The Pittsburgh Press from Pittsburgh, Pennsylvania on December 31, 1928 · Page 11
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The Pittsburgh Press from Pittsburgh, Pennsylvania · Page 11

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Monday, December 31, 1928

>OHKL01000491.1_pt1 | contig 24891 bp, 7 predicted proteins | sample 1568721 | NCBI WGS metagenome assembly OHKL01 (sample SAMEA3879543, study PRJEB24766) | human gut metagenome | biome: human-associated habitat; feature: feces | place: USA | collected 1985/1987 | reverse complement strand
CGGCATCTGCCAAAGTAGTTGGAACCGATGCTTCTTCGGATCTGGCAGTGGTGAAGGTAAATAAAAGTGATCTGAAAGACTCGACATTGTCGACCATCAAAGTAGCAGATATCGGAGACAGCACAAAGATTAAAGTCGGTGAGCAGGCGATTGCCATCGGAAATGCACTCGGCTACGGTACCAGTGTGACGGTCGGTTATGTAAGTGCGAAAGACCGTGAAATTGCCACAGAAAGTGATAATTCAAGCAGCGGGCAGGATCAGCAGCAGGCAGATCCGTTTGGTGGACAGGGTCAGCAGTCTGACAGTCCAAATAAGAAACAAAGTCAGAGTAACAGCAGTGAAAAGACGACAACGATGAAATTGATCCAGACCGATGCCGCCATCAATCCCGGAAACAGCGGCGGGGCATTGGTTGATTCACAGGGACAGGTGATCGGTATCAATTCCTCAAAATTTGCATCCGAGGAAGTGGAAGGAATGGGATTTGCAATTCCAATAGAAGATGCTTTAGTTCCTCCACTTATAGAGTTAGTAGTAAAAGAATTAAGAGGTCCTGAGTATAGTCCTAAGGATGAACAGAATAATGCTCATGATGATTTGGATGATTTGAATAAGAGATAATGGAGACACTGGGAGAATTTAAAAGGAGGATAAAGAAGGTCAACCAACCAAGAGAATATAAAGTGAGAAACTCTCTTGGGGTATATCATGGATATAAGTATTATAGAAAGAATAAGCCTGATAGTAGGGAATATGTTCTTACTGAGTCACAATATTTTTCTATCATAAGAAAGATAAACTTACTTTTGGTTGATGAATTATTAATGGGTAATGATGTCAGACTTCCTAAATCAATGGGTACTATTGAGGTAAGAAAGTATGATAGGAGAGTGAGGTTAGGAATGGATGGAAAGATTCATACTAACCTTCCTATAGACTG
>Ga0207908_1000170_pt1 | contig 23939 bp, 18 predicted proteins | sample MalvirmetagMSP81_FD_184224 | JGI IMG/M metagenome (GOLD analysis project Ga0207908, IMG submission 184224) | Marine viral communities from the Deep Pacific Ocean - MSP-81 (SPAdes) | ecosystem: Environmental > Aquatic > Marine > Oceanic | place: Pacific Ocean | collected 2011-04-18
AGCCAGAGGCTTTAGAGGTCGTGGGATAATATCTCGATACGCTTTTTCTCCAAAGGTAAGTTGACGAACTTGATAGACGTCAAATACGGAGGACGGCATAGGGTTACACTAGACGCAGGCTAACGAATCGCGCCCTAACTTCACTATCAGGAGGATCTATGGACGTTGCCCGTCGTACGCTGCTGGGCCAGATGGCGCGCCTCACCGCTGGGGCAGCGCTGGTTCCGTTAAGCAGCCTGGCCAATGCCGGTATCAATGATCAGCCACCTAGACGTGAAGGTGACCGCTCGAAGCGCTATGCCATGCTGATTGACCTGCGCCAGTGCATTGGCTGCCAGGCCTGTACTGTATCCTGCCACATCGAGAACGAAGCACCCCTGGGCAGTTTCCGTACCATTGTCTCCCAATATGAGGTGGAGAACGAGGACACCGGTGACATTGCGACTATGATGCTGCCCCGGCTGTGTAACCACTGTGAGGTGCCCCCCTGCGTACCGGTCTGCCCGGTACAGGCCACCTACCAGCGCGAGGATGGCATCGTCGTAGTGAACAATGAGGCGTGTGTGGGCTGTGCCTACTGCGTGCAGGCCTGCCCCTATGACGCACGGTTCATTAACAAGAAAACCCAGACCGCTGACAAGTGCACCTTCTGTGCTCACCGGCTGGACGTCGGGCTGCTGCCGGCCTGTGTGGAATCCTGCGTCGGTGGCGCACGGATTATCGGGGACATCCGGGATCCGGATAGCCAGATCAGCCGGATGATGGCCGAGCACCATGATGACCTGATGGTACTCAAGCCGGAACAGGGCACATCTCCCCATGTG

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ii Society Women's and MagazinePages The Pittsburgh Press Financial Radio and Comic Pages "Always in the Lead" PITTSBURGH, PA., MONDAY, DECEMBER 31, 1928 m TWO SECTIONS. SECTION TWO. "A Press in Every Home" WOMAN'S DEATH PREVENTED HER NAMINGSLAYER Officers Testify Mrs. Held-man Tried to Speak as She Died. Bomb Wrecks McKeesport Apartment PARTY BATTLE TO CUT TARIFF Bruise Fatal It Seems To Me by HEY WOOD BROUN BEGUNBY HULL ssues Statement Predicting Disaster With Higher Rates. Ideas and opinions expressed in this column are those 01 one of America's most interesting -writers, and are presented without regard to their agreement or disagreement with the editorial attitude of this- paper. The Editor. , ! Dr. Harry Emerson Fosdick, writing on "The Christian Ministry" in The Atlantic finds several things amiss with organized evangelical religion but he adds, "Say what evil one may about the churches they are still the reservoirs of moral enthusiasm and serious ethical interest to a degree not true of any other institution." I dissent. In America the newspaper has become a far more effective ethical and moral instrument than the church. Our newspapers may disagree on many subjects but I take i that there will be no denial that by and large they are on the side of the angels. In the last twenty years, the churches have had little to do with progressive movements in this country. Prohibition is almost the lone achievement of evangelical Christianity. Even if this reform is half as beneficial as its adherents maintain the work accomplished by the churches would still seem somewhat slim. Moreover, it is not unfair to add that newspaper aid has not been inconsiderable in the prohibition movement although some of the most influential journals are uncompromisingly wet. The greatest failure of organized Christianity has been in the matter of world peace. Only a handful of ministers stood out against the war and neither the League, the World Court, nor the Kellogg Pact, have been much aided by the churchmen. If I were promoting some cause which seemed to me right and true 1 would rather have the help of one able editor than of a dozen preachers. Granted that the clergymen do their best, it still isn't good enough. The power of the pulpit is completely overshadowed by the power of the press. The pulpit reaches a smaller and a less attentive audience. Even radio cannot save it. The Zest of the Job. But, of course, Dr. Fosdick was not confining his dictum to capacity for leadership. His generalization was based upon the belief that ministers are, on the whole, our most public-spirited citizens. And that 1 would also deny. The average minister does not begin to take his job as seriously as does the average newspaperman. Moreover, the ethics of journalism happen to be upon a much higher plane. I will gladly contribute five dollars to any pastor who can prove to my satisfaction that he has worked as hard or done as much good for this country as H. L. Mencken. There is no accident in the fact that so many sermons are preached about the sage of Baltimore during the course of any year. All these discourses are derogatory. The animus of the preachers does not depend entirely upon opposition to the views of Mencken. It goes deeper than that. Men of the cloth realize that Henry is working the same side of the street and doing a better job. The average minister is probably at base just as good human material as the garden run of reporters. If he falls lower in the moral scale the fault is not his own but that of the conditions under which he labors. Lack of income is the greatest factor in the production of insufficient self-respect among the clergy. Newspaper pay is low enough, as we all know, but a pretty good reporter gets at least twice as much as a pretty good preacher. Even the most humble of us do not have to depend upon showers and tips at funerals and weddings. The Roving Reporter. There is far more possibility of movement in journalism. Undoubtedly there are papers fully as subservient to their advertisers as are the churches to the richer deacons but the reporter can leap about from one job to another with an ease denied to the preacher. The press of America is largely conservative but this conservatism is red radicalism compared to the standpat atmosphere of American churches. Consider, for instance, the late Frank Crane. Dr. Crane at an important moment in his life had to decide whether he would conform to dogma which he did not believe or quit the ministry. With great courage he threw up his job. In course of time he became one of the most influential and successful of columnists. His power as a syndicated feature writer was vastly greater than that which he exercised while he wore a twisted collar. But chiefly I want to point out that this man who seemed a firebrand in clerical garb was regarded by fellow journalists as a sort of woolly lamb. Money and property rights bulk larger in the pulpit than in the press. Nobody, 1 trust, will deny that the entrance requirements of Journalism are higher than those exacted by the ministry. Indeed the ministry is the only learned profession in which a man may close his mind forever at the moment of ordination. He does not have to keep up with new developments like a doctor, a lawyer or an editorial writer. All too often his appointment is for good behavior. , For such irrelevant things as immorality and high jinks he may be set down, but ne can easily get away with offenses much more serious. For instance. I have never heard of a case in which a minister was dismissed for downright stupidity. Just as long as he maintains a sufficiently sanctified look he can dodder on till death releases an all too patient congregation. Of course, no eloquent exhorter can possibly practice everything rie preaches but the churches make a mistake in demanding that all clergymen shall lead lives which are apparently exemplary. This bars from the service of God many a man who might be a powerful force in the pulpit. Newspapers are wiser in this matter. No journal would fire an able columnist just because some breath of scandal attached to nis name. Action might be taken if nis misdeeds were sufficiently flagrant to be celebrated in front page stories but every editor realizes that each employe is entitled to a private life of his own. Vacations in the Valley. Some such concession should, be granted to the preacher. He is asked to live upon a plane which provides atmosphere so rarified that he cannot get sufficient oxygen to maintain his vigor. Years after his death the biographers began to study the life of Henry Ward Beecher. Some of these investigators felt that they had good reason to believe that there was fire as well as smoke in the accusations made against him. And these conclusions were trumpeted about as if to show that Beecher was a monster who should have been expelled from his pulpit. I can't see that. If Beecher sinned that is too bad, but 1 do not see that his transgressions have in any way invalidated his message. The Plymouth Church would have been insane indeed if it had dis missed a brilliant and inspiring Surely he was much more valuable to the community than any good man who was also stupid. If statistics were available it could probably be shown that newspapermen and ministers transgress in about the same way and in the same proportion. Even so I continue my contention that the journalist is generally a higher type of person. He doesnt have to pretend to a godliness which is not in him. Among use there are fewer hypocrites. I suppose the closest newspaper equivalent to the preacher is the daily columnist, but the job offers greater opportunities than any pulpit. The strain is less and for that reason it is possible for the columnist to be much more effective. He is not compelled to fight to righteousness except on those occasions when the fire's burning. II he doesnt feel It there is nothing compelling him to make a pretense. A clergyman's task is to promote the love of God and the love of man. But even the most saintly must have their Sunday mornings when the tides of devotion are rather slack. On such occasions it should be the privilege of the preacher to pick an All-America football team or discuss the proper stance for a long mashie shot. After such a digression he could come back upon the following Sunday with renewed fervor to move the hearts of sinners. I rather think the clerical collar is a mistake. It doesn't give the wearer room to nod. CCorrrUM, 10C8. ... leader because of human weakness. CORONER TESTIFIES Bullet Location in Auto Is Offered as Evidence Against Husband. BULLETIN Canton, O., Dec. 31. Wilbur O. Heldman was bound over to the grand jury without bond this afternoon on a charge of murder in conenction with the death of his wife. Special to The Pittsburgh Press. Canton, O., Dec. 31. Mrs. Margaret Heldman was trying to tell the mhow she was shot just as she died, two police officers testified today at the preliminary hearing of her husband, Wilbur O. Heldman, who is ' charged with her "moral murder." Heldman told police his wife shot herself as he was driving her here from Lorain to surrender for the murder of Vernard Fearn, coal broker. Patrolmen Henry Oster and Louis Derby testified before Justice of the Peace Donald Smythe that they stood beside Mrs. Heldman's bed at the hospital, asked hed how she was shot and that as she moved her lips in an effort to speak she died. Coroner C. T. McQuate testified as to the autopsy and course of the bullet. FOUND FATAL BULLET. Deputy Sheriff Albert Ball testified that he found the fatal bullet in the Heldman car and that its location indicated that Mrs. Heldman was facing her husband, when the gun was fired. Prosecutor Henry W. Harter Jr. read two-hour statement of Heldman taken by a court stenographer after his wife's death. The statement said Mrs. Heldman shot herself as the husband was bringing her to Canton from Lorain to surrender. Robert R. Hartman, newspaperman testified Heldman told him he bought the Fearn-Heldman death gun from a mail order house. Heldman in court was calm and interested in the proceedings. He flushed when details of his life were read from his statement. Sheriff Ed Gibson . testified as to how Heldman drove up to the curb outside the sheriff's office on the night of Dec. 13 and yelled for aid. Gibson said he jumped on the running board of the car and directed Heldman to Mercy Hospital. He told also of how Heldman described the shooting later, saying that his wife shot herself with the same gun she used to kill Fearn, according to her confession to her husband. MYSTERY WOMAN. Miss Mary Stenger of Akron, who thus far has been a mystery woman in the case and who is said to have been friendly with Heldman since he was married to Margaret Heldman, appeared at the office of Frank N. Sweitzer, attorney for Heldman, Saturday and held a lengthy conference with him. The nature of the conference was not disclosed. However, Sweitzer said that she had offered to do "anything 1 can for Heldman." Miss Stenger successfully eluded all efforts of the authorities to locate her during the probe of Mrs. Heldman death. She was not expected to testify at today's hearing. Sweitzer made a close check of newspaper files here yesterday of letters published by a local newspaper which were said to have been written by Heldman to relatives of Mrs. Heldman and by Mrs. Heldman herself to members of her family in which she is said to have admitted relations with other men, particularly Fearn. SUNDAY AMUSEMENTS IN Y.M.C. A. ANNOUNCED Sewickley Branch Allows Sports to Avert Harmful Play, Head Says. Members of the Sewickley Young Men's Christian Assn. swim, use the gymnasium, play billiards or bowl every Sunday between l.p. m. and 4 p. m Glenn Cope, secretary, announced today. Practically all the ministers in the town approved the Sunday amusement plans yesterday, he said. These plans are believed to be the first of the sort devised for any association in the country. "Our purpose is merely to afford recreation for those who might otherwise find more harmful ways to amuse themselves on Sunday," Cope said. The announced disapproval of Rev. W. L Wishart of the Eighth United Presbyterian Church, North Side, was coupled with an announcement of Rev. Robert M. Blackwood, president of the Sabbath Assn. of Allegheny county, that "if we find the law is being violated the necessar" steps will be taken by our organization." FIVE FAMILIES ROUTED IN BRADDOCK BLAZE Firemen Estimate Damage To Store At $2,000. Fire of undertermined origin resulted in damage estimated at $2,000 to a dry goods store at Braddock ave. and Ninth st, Braddock, early today. rhe fire started on the second floor of the three-story building, forcing five families to flee when smoke filled their living quarters. Most of the loss was confined to the store on the first floor of the building, where stock was damaged by smoke and water. .ujiu ml wni i mm " i ' - -.' t ifnrn tti rfMMiMMMiMfch5 PRESS SEARCH FOR BOMBERS 17 Rescued as McKeesport Building Is Wrecked. Although several clues are being followed, no arrests have been made in the bombing of a three-story frame business and apartment house at Fifth ave. and Sheridan st., McKeesport, early yesterday, police of that city admitted today. The blast, which made 17 persons homeless, caused the structure to collapse. Damage was estimated at $40,000 by McKeesport police. Firemen spent two hours battling flames which followed the blast. The force of the explosion broke many windows in nearby buildings, according to police. Two bombs exploded almost simultaneously in the basement of the building, police learned. Gas from broken mains ignited and hampered the work of rescuing persons who resided on the upper floors. Samuel KalKstone, owner of the building, who operates a tailor shop on the first floor, could ascribe no reason for the bombing. Those rescued after the explosion are: Albert Scott, his wife, their children, Jean, 18; Herman, 14, and William, 12; T. J. Phillips, his wife, and four children; E. C. Barnes and his daughter; John Fravago, his wife, and their son, and Steve Lukes. Part of the first floor was occupied by the Briskman Fruit & Produce Co. store. SOLONSJEND DELAY City Safety Head to Proceed With Traffic Signal. The finance Committee of Council today withdrew, after a hearing, the request for a delay by Public Safety Director Clark in the awarding of a contract for the equipment and installation of the downtown electric traffic signal system. A special committee of council was informed by represenatives of the Duquesne Light Co., that the company would not care to assume the task of operating the system. Council has raised a question as to whether the i city should provide a force of employes to operate the system or whether a contract should be entered into with the Duquesne Light Co., or the company obtain ing the contract for the equipment and installation. A sub-comittee of the Better Traf fic Committee, headed by John M. Rice, expressed the opinion that it would be well for the city to operate the system for a yeor or so, in order to work out fully the details of operation. After that, the sub-committee held, the work might be done by contract. The sub-committee recommended that the contract for the equipment and installation be given to the General Electric Co., though it's bid is somewhat higher than others sub mitted. The sub-committee gave detailed reasons for the recommen dation. AUCTIONEERS FINED Four Accused of Conducting Sale After Expiration Date of Permit. Arrested on warrants charging them with operating an auction after their permit had expired, four auctioneers of 403 Smithfield st. were fined $50 each by Alderman Thomas A. Flanigan of Grant st. today. Louis Schuck, Samuel Farreris. John B. Levison and J. J. Albert were the defendants. They were arrested Saturday after warrants had been sworn cut by order of the Jewelers Association of Pittsburgh. Attorney Harry I. Miller, counsel for the association, said that the jewelers' organization would proba bly ask City Council to determine why the police did not stop the auction after the permit had, expired instead of waiting for Jewelers to take action. ACT TO REMOVE SOLDBSHAFT Monument Hill Marker to Be Placed in Park. The City Council, in a budget session today, voted an appropria tion of $30,000 for removing the soldiers monument from Monument Hill and placing it in the West Park, North Side. The action, taken on motion of Councilman Little, was in anticipation of the cutting down of Monument Hill, the dirt to be used in raising North Side streets in the flood district. An appropriation of $3,000 also was made for cleaning the monument by the sand blasting process. An appropriation of $2,500 to pro vide free bus service in the larger parks on Sundays and holidays was voted on motion . of Councilman Herron. There was another discussion of the budget estimates for engineers, Council having questioned whether there is justification for transferring to the appropriation accounts paid from current taxes a number of en gineers who have been paid from bond funds during the past year. it was finally decided not to pro vide for any specific number of ad ditional employes to be paid from tax funds; A contingent fund of $95,000 was set up in the city clerk's office for the use of the Bureau of Engineering and this will be used to pay employes decided to be nec essary. Motorcycle Policemen August Smith and Peter Copolo, on motion of Councilman Malone, were added to the list of the Hays borough employes, to be absorbed into the city service when the borough becomes part of the city next Monday. " Match Youth, Age. New York, Dec. 31. A duel of checkers between an 55-year-old player, Robert Frazer, and a youth of 18, Willie Ryan, will take place here tomorrow night, when Ryan plays 40 matches simultaneously. MRS. ARNOLD DIES WITH 18-YEAR VIGIL IN VAIN x Mother of Vanished Girl Succumbs Without Mystery Being Cleared Family Lawyer Advances Theory of Suicide Over Literary Disappointment. By The- United Press. New York, Dec. 31. Dorothy Arnold's mother will be buried today after waiting 18 years, heartbroken, for word of the young, happy, wealthy girl who stepped from the door of her luxurious home Deo 12, 1910, and never was heard from again. Mrs. Mary Martha Parks Arnold, the mother, died Saturday at 72. Day by day, since Dorothy's disappearance, she had waited for her return. She thought Dorothy must be deaa. She could not oelieve that the home-loving girl would have left her so abruptly voluntarily, and she tried not to contemplate other possibilities. FATHER DEAD FOUR YEARS. Francis Rose Arnold, the father, died four years ago, his later life also an uninterrupted tragedy. Two sons and a daughter survive. After Mrs. . Arnold's death, John Keith, the family lawyer, who had done all he could to comfort her. told for the first time a theory of his own regarding Dorothy Arnold's disappearance that she had killed herself because the manuscripts of two short stories- the only ones she nad written- had been returned to ner by publishers. She had determined to be an author and had set her heart on success. One story was returned; then the second came back. She wrote one letter in the few days that intervened between the rejection and her Here is shown the wreckage of a three-story frame business and apartment building: at Fifth ave. and Sheridan st McKeesport, wrecked by a bomb early yesterday. The upper inset shows Jean Scott, one of those rescued. The lower inset is a picture of Albert Scott. At the lower right are P. J. Phillips, another of those saved, and Mrs. Viola Scott. At the lower left is William Scott and Fluffie, a dog. NEW LICENSES AREREQUIRED Autoists Must Have 1929 Plates for Tomorrow. Several thousand motorists of the Pittsburgh district will have to put their cars in the garage before midnight tonight and wait until their 1929 license plates arrive, or else risk arrest by local police or state highway patrolmen. There is another class of motorists who will have to take a different course, the Automobile Club of Pittsburgh pointed out this morning. In this district there are several hundred cars bearing foreign plates, belonging to people who have moved into the city or its suburbs within the past year. They will not be able to navigate legally after midnight tonight, unless they have secured Pennsylvania plates for 1929. It Is customary for Pennsylvania to grant an extension of time to the cars of any state whose authorities request Pennsylvania to allow an extra period, but no extension has been requested this year, so every for eign 1928 plate will be outlawed at midnight. 94 The Pennsylvania motor code specifies that when a resident from another state establishes a legal residence in this state, he shall at once take out a Pennsylvania license, but most new residents disregard this, and there has been no check on the practice of using the old plates. The holder of a 1928 foreign license must apply on Form No. 158 for Pennsylvania licenses, and those who have not yet done so may se cure this blank at either office of the Automobile Club of Pittsburgh, 5905 Baum bivd. or 440 Oliver ave. The Automobile Club of Pittsburgh offers to expedite the securing of Pennsylvania plates for any new resident of Pittsburgh who has as yet neglected this formality. OFFICERS ELECTED Overbrook Trade Board Chooses Directors and Delegates. Officers and directors of the Over- brook Board of Trade were elected and delegates chosen to the Allied Board of Trade at a meeting Thurs day. Officers elected were: Richard Owen, president; J. P. Fnck, vice president; George T. Cloney, secretary; Edward A. Opfer- man, treasurer, and Robert R. Lewis, Ernest E. Meier, P. C. Mayfield, Jo seph Willi and J. J. Demskie. direc tors. Delegates elected were William B. Hodby, Meier and Willi. disappearance. She revealed deep depression and spoke of her "fail ure." One morning she left home with about $30, to do some casual shop ping. She never returned. For six weeks the family kept her disap pearance a secret from the public, trying to find her through friends and finally through private detectives. It was decided finally that the police must be consulted and the newspapers utilized. GREAT SEARCH STASTS. There began a hue and cry that extended through the world. It was the really great search of the age and one that did much to develop moaern newspaper "police" cover age. Every resource was used to trace the girL The various agencies soon picked up her trail from the house. She went to Park & Til ford's, then to Brentano's to buy a book. She was seen two hours later by a girl friend in the street. The search went on for months. Doro thy Arnolds turned up in almost every civilized country between here and Chile. But no clue ever was ob tained. Dorothy's mother held the law yers theory perhaps the least tra gic one that she was dead. The father believed she had been kid naped and murdered, perhaps on the inference that she would not have started her shopping.. Newspapers advanced other theories but none to date has been proved or disproved in any degree. WILL LEAD IN FIGHT Stand Contradicts Position Taken by Gov. Smith in His Campaign. By HERBERT LITTLE, United Press Staff Writer. Washington; Dec. 31. An inter- party tariff battle which will last through most of 1929 was assured today by the action of Representa tive Cordell Hull of Tennessee, former Democratic national chairman, in calling his party to battle for a downward revision of high protec tive tariffs. Hull issued a statement predict ing a disastrous economic future, in ternationally and domestically, for the United States, especially If the Republicans raise tariffs generally as advocated by some leaders. This is a departure from the position taken by Gov. Smith in his campaign. In his position on the Ways and Means Committee, which will start hearings a week from today on tariff schedules, Hull will be in a position to lead the fight against the Republican measure which Chairman Hawley plans to have ready in April for the anticipated Hoover extra session of Congress. HITS G. O. P. PLANS. Hull struck at the Republicans' chief tariff thesis in a passage as serting that increased tariffs on farm products held to be neces sary for farm relief by the majority party will really Injure farmers more than it will help them. New and changed post war con ditions demand foreign markets rather than excessive tariff protec tion, he said, characterizing present rates as too high. This contradicts the stand made during the campaign by Smith, who advocated what he called a competi tive tariff and promised to give the farmer protection as well as in dustry. HULL'S ARGUMENT. Hull analyzed the increases in foreign trade since the Republicans enacted the Fordney-McCumber tariff in 1922. The increases have not been as large proportionately as they were before 1922. he said. And the exports have been paid for with great amounts of American money. much of which has been injudi ciously loaned, he added. "American economic policy can no longer ignore the fact that since 1914 we have changed from a debtor and small surplus nation to the greatest creditor and actual or po tential surplus-producing nation in the world; that, due, not to tariffs, but to our superior labor, machin ery, horespower and to mass production, we maintain higher wages and living standards and lower production costs in an increasing num ber of industries than any other country, Hull said. PREDICTSDEFICIT Head of House Fund Com mittee Is Pessimistic. By The United Press. Washington. Dec. 31. Chairman Anthony of the House Appropriations Committee said today the treasury now faces a deficit of $35,- 000,000 or $40,000,000 at the end of the current fiscal year. He said this figure would be con siderably greater should the rail way mail pay case now pending in Supreme Court be decided against the government. In event the mail case is decided in favor of the United States and treasury revenues continue at the present pace there is still chance to break even, he said. "Every appropriation bill reported out this year is well under the budget for 1930 and Congress in stead of being considered a spend thrift is really miserly," Anthony said. SEEK KIN IN SHOOTING Police Say Wounded Braddock Man Accuses Brother-in-Law. Sylvester Destafano, 30, of 546 Coney ave, Braddock, is in the Braddock Hospital suffering from three bullet wounds, and his brother-in-law, Dominic Fiorintine 28, is being sought by police, as a result of a fight last night at Desta fano's house. Hearing the shots, neighbors sum moned police who found Destafano lying unconscious on the floor of his home. Fiorintine had fled, accord ing to the officers. The wounded man claims that he was shot during a dispute with his relative, accord nig to police. TWO HURT IN COLLISION Man, Girl Injured As Autos Meet At East Ohio And East Sts. Bernard Reese, of 10 Hemlock st. and Miss Betty Cooper, 21 of 17 East La cock st. were injured early today when an automobile driven by the former and another machine col lided at East Ohio and East sts. Both of the injured were taken to the Allegheny General Hospital where it was said Miss Cooper prob ably had suffered a fractured skull Reese had been cut and bruised. J. H. Clayton, of 1746 Warren st. driver of the other car, escaped in Jury. JOSEPH J. BRADAC. A slight bruise on his ler, suffered when his limb came in contact with a table in the university dining: hall at Cornell, yesterday resulted in the death of Joseph J. Bradac, 21, of 1410 DeHaven st. North Side. Blood poison developed from the abrasion. The mishap occurred four weeks ago. Bradac is a graduate of Oliver High School. Funeral services will be held Wednesday at 9 a. m. in St. Wenceslaus Church, Progress st. FLU-PNEUMONIA CASES ON WANE Nearly 1,000 Contracted Ill ness Since Dec. 15. With a gradual decrease In the number of new pneumonia cases reported during the past five days, Dr. P. E. Marks, of the City Bureau of Infectious Diseases is hopeful that tne peak nas passed. One hundred and twelve new cases were reported for the 48-hour period ending at noon today. This includes cases of Saturday and yesterday. One hundred new cases were reported Saturday, 114 on Friday and 141 Thursday. Dr. Marks said approximately 1,000 cases of pneumonia, which de veloped following influenza, were re ported to the health department since Dec. 15. He said that death resulted in about 40 per cent of the cases, which is an unusually high rate. The largest number of deaths on any one . day during the epidemic was 54 on Dec. 26. The following day 41 deaths were recorded. Dr. Marks said that cold weather would have a tendency to cause a decrease in the number of new pneumonia cases resulting from In fluenza. COLD WEATHER !S HEADED HERE Ten Ab'ovei Zero Expecte'd Early Wednesday. A cold wave, which caused n. rirm of 36 degrees in the temperature in tne nortnwestern part of the country is sweeping eastward and is expected J to arrive here tomorrow night. " By early Wednesday local Fore- caster W. S. Brotzman predicted today the temperature likely will bo near 10 degrees above zero. The disturbance causing the frigid wave is moving rapidly and likely will cause the cold to set In here tomorrow. Light rain tonight probably will turn to snow with imi temperatures prevailing. Tomorrow New Year's Day will be cold and a further drop will occur tomorrow night. The disturbance caused the mercury to drop to x aegrees Deiow zero at Devil's Lake, N. D., today, a drop of 36 degrees. Temperatures of near and hfinv zero were reported from North Da kota, south Dakota, Nebraska, Wyoming and Colorado, indicating the cold wave covered considerable territory. ENTERTAIN ORPHANS K. C. Stage Affairs At Crafton And Emsworth Institutions. Children of St. Paul's Orphanage, Crafton, and of the Holy Family Orphanage, Emsworth, were entertained yesterday by the Knights of Columbus, the St. Paul's children being guests of Chartiers Council and the Emsworth children being guests of Fort Pitt General Assem-bl;'. Fourth Degree. "im F. Dunn and Thomas J. Bjtnes were chairmen. The annual dixP er and entertainment for children in the Little Sisters of the Poor Hot& , North Side, has been put off tem,-arily because of the flu epi-demjU. New Year's eve welcome partir nd dances are scheduled to-nighi Duquesne. Bellevue and SharpsDurg councils. REPORT TWO ROBBERIES Homestead Park Residence, Store Visited By Burglars. Two robberies were reported to Homestead Park police today. John Pastrick, of 147 Virginia ave. Homestead Park, fired two shots at two fleeing negroes early today after he was awakened to find his home bad been ransacked and robbed of approximately $60. Thieves broke into the Atlantic & Pacific Tea Co. store at Main st. and Miller ave.. Homestead Park, and stole $30 in cash. Entrance was gained by cutting a hole through a rear door and unfastening the bolt from the inside. 0 77